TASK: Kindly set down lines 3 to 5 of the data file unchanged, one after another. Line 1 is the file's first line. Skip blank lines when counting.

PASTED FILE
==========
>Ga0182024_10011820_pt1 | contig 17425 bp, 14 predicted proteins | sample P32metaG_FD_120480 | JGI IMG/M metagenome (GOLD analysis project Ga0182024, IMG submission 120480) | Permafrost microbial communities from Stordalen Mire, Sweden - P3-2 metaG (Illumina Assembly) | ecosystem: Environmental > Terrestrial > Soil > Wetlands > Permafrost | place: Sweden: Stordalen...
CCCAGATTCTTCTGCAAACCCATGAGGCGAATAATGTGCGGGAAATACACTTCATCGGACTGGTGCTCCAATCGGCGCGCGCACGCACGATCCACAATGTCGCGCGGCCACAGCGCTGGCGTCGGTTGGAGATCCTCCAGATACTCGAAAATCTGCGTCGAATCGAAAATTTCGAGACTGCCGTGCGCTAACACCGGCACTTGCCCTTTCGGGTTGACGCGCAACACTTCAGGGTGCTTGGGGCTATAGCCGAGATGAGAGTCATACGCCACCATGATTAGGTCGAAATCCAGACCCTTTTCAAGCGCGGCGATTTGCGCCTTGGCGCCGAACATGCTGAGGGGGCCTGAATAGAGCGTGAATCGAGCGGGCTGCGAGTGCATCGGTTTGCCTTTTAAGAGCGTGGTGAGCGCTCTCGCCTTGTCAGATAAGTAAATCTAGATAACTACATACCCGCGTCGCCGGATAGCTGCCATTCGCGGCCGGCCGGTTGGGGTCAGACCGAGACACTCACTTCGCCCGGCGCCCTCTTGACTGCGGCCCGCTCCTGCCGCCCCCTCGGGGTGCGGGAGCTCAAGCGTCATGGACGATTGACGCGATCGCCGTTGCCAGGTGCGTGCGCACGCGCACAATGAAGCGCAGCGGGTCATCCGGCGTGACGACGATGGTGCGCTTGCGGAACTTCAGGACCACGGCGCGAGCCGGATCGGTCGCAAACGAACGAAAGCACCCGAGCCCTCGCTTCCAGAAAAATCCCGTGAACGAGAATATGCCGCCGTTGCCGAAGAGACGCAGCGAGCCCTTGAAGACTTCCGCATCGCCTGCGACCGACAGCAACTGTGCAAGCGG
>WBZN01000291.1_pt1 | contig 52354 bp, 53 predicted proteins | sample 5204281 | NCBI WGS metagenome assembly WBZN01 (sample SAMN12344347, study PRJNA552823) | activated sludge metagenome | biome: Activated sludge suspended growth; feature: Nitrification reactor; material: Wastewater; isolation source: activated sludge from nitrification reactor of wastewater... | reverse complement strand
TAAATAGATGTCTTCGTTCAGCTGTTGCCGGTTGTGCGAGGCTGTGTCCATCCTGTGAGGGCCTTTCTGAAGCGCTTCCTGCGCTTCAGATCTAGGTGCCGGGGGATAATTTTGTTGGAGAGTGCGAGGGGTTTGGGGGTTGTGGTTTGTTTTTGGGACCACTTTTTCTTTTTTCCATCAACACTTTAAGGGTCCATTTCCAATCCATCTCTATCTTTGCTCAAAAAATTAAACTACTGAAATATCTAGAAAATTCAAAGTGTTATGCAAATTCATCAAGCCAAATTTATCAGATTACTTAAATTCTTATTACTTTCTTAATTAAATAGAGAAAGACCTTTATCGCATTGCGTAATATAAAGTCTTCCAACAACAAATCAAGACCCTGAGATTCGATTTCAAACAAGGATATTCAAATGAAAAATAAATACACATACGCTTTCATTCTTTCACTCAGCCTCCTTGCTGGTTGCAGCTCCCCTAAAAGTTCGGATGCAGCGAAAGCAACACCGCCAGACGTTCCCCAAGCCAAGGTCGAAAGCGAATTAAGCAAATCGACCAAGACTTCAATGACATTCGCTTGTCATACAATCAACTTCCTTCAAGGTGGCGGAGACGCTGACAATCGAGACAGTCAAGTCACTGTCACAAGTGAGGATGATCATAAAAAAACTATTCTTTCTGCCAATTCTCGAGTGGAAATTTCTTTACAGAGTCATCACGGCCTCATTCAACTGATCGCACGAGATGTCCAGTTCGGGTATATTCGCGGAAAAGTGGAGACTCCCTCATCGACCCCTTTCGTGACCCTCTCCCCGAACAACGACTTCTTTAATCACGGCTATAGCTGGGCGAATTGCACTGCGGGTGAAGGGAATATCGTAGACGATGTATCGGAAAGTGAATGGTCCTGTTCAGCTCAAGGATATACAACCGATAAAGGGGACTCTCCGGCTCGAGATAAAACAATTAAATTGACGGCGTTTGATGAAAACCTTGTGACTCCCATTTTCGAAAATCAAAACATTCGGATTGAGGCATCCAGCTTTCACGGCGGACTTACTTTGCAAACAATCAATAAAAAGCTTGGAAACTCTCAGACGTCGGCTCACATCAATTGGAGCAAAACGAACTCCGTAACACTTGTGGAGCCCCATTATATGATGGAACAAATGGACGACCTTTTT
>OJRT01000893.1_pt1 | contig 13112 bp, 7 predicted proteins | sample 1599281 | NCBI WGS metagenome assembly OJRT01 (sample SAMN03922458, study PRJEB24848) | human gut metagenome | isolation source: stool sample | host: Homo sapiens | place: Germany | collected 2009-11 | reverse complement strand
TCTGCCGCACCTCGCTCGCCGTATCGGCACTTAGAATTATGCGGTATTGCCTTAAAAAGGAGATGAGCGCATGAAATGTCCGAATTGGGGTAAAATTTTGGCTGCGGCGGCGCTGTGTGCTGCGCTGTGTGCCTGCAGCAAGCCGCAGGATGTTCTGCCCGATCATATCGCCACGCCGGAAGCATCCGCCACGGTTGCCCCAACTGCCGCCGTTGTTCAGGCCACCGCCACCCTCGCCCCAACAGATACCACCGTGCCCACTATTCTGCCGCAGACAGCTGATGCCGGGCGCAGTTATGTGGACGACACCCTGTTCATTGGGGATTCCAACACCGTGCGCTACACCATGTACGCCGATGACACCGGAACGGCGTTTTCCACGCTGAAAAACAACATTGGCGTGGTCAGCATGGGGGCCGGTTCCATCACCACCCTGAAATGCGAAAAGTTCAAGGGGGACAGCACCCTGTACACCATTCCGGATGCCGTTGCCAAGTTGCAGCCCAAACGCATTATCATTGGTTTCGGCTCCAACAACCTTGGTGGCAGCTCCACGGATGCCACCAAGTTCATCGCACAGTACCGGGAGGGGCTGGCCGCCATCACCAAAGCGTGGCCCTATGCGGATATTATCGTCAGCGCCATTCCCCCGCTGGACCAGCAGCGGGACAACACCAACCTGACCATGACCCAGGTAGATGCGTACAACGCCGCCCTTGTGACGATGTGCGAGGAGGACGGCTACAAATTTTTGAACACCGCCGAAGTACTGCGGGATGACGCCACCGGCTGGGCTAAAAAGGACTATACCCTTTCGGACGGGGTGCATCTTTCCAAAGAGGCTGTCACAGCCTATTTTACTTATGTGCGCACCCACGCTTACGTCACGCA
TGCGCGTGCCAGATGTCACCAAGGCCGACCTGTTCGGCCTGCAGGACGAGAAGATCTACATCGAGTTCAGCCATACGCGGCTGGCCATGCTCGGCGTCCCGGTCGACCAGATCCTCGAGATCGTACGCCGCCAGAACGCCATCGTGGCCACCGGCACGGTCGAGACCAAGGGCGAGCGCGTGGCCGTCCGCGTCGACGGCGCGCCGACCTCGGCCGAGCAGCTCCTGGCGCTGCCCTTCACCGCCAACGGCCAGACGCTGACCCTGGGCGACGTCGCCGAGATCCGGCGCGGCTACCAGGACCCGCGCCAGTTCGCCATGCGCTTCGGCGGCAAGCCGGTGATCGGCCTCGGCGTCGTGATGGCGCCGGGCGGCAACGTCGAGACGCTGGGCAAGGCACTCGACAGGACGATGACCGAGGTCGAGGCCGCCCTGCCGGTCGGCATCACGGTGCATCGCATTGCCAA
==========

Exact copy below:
>WBZN01000291.1_pt1 | contig 52354 bp, 53 predicted proteins | sample 5204281 | NCBI WGS metagenome assembly WBZN01 (sample SAMN12344347, study PRJNA552823) | activated sludge metagenome | biome: Activated sludge suspended growth; feature: Nitrification reactor; material: Wastewater; isolation source: activated sludge from nitrification reactor of wastewater... | reverse complement strand
TAAATAGATGTCTTCGTTCAGCTGTTGCCGGTTGTGCGAGGCTGTGTCCATCCTGTGAGGGCCTTTCTGAAGCGCTTCCTGCGCTTCAGATCTAGGTGCCGGGGGATAATTTTGTTGGAGAGTGCGAGGGGTTTGGGGGTTGTGGTTTGTTTTTGGGACCACTTTTTCTTTTTTCCATCAACACTTTAAGGGTCCATTTCCAATCCATCTCTATCTTTGCTCAAAAAATTAAACTACTGAAATATCTAGAAAATTCAAAGTGTTATGCAAATTCATCAAGCCAAATTTATCAGATTACTTAAATTCTTATTACTTTCTTAATTAAATAGAGAAAGACCTTTATCGCATTGCGTAATATAAAGTCTTCCAACAACAAATCAAGACCCTGAGATTCGATTTCAAACAAGGATATTCAAATGAAAAATAAATACACATACGCTTTCATTCTTTCACTCAGCCTCCTTGCTGGTTGCAGCTCCCCTAAAAGTTCGGATGCAGCGAAAGCAACACCGCCAGACGTTCCCCAAGCCAAGGTCGAAAGCGAATTAAGCAAATCGACCAAGACTTCAATGACATTCGCTTGTCATACAATCAACTTCCTTCAAGGTGGCGGAGACGCTGACAATCGAGACAGTCAAGTCACTGTCACAAGTGAGGATGATCATAAAAAAACTATTCTTTCTGCCAATTCTCGAGTGGAAATTTCTTTACAGAGTCATCACGGCCTCATTCAACTGATCGCACGAGATGTCCAGTTCGGGTATATTCGCGGAAAAGTGGAGACTCCCTCATCGACCCCTTTCGTGACCCTCTCCCCGAACAACGACTTCTTTAATCACGGCTATAGCTGGGCGAATTGCACTGCGGGTGAAGGGAATATCGTAGACGATGTATCGGAAAGTGAATGGTCCTGTTCAGCTCAAGGATATACAACCGATAAAGGGGACTCTCCGGCTCGAGATAAAACAATTAAATTGACGGCGTTTGATGAAAACCTTGTGACTCCCATTTTCGAAAATCAAAACATTCGGATTGAGGCATCCAGCTTTCACGGCGGACTTACTTTGCAAACAATCAATAAAAAGCTTGGAAACTCTCAGACGTCGGCTCACATCAATTGGAGCAAAACGAACTCCGTAACACTTGTGGAGCCCCATTATATGATGGAACAAATGGACGACCTTTTT
>OJRT01000893.1_pt1 | contig 13112 bp, 7 predicted proteins | sample 1599281 | NCBI WGS metagenome assembly OJRT01 (sample SAMN03922458, study PRJEB24848) | human gut metagenome | isolation source: stool sample | host: Homo sapiens | place: Germany | collected 2009-11 | reverse complement strand